COLE PORTER, American composer died (b. 1891); American composer and songwriter from Peru, Indiana. His works include the musical comedies Kiss Me Kate (1948) (based on Shakespeare’s The Taming of the Shrew), Fifty Million Frenchmen and Anything Goes, as well as songs like “Night and Day,” “I Get A Kick Out of You,” and “I’ve Got You Under My Skin.” He was noted for his sophisticated (sometimes ribald) lyrics, clever rhymes, and complex forms. He was one of the greatest contributors to the Great American Songbook. Although Porter was often photographed in the arms of beautiful women and was married for thirty-four years to one wife who conceived and miscarried, it is the current consensus that he was a Gay man (or at least homosexual). The couple separated briefly in the early 1930s when, it is believed, Porter’s sexual orientation became more and more open during their time living in Hollywood.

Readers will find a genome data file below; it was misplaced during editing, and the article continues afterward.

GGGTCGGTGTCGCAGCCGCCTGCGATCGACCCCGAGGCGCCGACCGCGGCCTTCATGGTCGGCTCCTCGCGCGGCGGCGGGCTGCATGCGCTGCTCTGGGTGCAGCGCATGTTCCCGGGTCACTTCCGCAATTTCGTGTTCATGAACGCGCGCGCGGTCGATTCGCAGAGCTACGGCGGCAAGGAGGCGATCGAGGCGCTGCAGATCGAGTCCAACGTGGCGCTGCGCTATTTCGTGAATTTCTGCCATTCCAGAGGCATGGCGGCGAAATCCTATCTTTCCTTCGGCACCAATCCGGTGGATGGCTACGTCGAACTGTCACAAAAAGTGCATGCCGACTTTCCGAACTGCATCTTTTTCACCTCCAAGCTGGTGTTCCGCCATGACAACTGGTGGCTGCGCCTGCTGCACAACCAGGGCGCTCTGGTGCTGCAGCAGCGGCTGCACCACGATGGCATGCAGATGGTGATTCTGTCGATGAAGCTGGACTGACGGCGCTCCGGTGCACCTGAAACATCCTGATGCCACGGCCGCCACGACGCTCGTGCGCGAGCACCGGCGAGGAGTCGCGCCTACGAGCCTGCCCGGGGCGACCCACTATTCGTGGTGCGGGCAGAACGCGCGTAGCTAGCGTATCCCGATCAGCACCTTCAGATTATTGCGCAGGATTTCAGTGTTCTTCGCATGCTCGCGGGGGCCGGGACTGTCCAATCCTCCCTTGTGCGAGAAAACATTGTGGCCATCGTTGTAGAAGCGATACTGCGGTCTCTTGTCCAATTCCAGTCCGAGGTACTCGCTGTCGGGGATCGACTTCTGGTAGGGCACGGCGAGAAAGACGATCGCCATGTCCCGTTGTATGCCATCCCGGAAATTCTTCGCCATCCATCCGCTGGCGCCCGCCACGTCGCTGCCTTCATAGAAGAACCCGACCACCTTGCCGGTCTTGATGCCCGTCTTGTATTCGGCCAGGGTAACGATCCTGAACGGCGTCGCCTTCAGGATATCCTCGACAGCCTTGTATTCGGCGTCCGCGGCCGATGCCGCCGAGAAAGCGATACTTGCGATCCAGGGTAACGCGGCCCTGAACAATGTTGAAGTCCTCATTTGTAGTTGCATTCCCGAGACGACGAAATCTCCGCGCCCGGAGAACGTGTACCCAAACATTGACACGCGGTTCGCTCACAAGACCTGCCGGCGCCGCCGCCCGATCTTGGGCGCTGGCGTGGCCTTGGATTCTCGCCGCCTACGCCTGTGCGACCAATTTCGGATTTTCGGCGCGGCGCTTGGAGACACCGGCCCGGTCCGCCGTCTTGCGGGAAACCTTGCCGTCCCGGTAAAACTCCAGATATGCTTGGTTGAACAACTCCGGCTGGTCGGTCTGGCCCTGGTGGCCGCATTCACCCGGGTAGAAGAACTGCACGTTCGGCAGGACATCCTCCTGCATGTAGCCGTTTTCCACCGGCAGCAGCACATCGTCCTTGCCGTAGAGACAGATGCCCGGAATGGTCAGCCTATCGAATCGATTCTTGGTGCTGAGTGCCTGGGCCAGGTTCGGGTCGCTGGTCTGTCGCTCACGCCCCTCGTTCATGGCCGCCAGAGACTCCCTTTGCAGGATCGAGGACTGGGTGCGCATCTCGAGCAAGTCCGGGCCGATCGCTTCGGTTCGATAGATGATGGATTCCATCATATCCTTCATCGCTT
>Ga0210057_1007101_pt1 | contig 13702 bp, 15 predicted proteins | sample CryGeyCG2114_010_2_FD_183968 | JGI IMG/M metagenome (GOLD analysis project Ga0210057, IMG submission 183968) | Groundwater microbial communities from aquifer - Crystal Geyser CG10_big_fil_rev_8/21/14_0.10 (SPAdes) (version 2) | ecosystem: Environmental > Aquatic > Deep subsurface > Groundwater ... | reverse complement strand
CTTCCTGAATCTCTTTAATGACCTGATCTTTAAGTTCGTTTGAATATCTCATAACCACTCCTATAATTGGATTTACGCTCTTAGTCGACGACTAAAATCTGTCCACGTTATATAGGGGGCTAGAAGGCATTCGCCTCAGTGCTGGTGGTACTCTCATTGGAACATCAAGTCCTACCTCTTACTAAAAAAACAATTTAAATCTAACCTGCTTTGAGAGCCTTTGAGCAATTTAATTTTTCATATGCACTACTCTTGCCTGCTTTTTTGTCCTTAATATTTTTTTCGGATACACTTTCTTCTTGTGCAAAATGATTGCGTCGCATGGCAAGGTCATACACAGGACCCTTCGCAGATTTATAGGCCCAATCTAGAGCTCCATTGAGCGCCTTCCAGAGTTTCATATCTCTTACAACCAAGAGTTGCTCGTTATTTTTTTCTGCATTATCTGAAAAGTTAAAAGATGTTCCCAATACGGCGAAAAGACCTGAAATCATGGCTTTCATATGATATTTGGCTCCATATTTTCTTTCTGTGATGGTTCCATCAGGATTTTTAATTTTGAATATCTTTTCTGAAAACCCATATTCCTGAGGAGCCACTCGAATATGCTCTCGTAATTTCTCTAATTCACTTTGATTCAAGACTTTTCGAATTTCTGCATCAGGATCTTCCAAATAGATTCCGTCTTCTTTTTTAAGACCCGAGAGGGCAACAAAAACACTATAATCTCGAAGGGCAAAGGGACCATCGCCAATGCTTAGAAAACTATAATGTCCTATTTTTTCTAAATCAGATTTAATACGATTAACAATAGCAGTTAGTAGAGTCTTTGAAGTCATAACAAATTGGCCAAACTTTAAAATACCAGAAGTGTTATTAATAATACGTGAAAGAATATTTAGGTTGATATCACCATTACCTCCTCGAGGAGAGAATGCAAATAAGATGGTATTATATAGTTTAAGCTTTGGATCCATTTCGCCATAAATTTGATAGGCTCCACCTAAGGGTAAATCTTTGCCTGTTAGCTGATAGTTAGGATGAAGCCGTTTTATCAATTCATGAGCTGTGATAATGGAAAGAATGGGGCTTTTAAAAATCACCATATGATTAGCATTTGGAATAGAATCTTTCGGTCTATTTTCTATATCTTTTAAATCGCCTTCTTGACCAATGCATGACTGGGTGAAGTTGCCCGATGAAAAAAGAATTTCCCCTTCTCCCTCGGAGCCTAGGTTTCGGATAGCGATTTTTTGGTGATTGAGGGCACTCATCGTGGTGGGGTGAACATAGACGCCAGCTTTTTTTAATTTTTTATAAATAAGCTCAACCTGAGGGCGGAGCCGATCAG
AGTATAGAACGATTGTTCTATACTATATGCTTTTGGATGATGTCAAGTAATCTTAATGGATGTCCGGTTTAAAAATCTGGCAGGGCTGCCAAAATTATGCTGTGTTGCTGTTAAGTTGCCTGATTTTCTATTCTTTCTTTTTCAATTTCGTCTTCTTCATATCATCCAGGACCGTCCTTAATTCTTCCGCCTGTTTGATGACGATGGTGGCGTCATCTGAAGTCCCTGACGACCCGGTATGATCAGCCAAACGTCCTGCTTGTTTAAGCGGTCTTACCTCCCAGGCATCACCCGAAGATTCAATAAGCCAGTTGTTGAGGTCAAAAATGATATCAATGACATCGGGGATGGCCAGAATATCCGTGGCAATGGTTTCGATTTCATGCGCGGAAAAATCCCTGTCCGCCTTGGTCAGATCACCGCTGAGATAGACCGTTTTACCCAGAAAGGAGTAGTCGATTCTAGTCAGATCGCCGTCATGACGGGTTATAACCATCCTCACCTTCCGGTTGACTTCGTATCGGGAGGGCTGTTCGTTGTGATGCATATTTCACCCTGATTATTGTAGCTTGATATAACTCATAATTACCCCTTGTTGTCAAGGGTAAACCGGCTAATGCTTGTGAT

After Porter was badly injured in a horse riding accident, Linda was reunited with her husband. He had an affair in 1925 with Boris Kochno, a poet and Ballet Russes librettist. He also reportedly had a long relationship with his constant companion, Howard Sturges, a Boston socialite, as well as with architect Ed Tauch (for whom Porter wrote “Easy to Love”), choreographer Nelson Barclift (who inspired “You’d Be So Nice To Come Home To”), film director, John Wilson (who later married international society beauty Princess Nathalie Paley), and longtime friend Ray Kelly, whose children still receive half of the childless Porter’s copyright royalties. A review of a recent Porter biography recounts that in his later years, the composer kept “breaking appliances so he could lure cute repairmen into his lair.” When in Hollywood, he was also a regular guest at George Cukor’s trés Gay Sunday pool parties.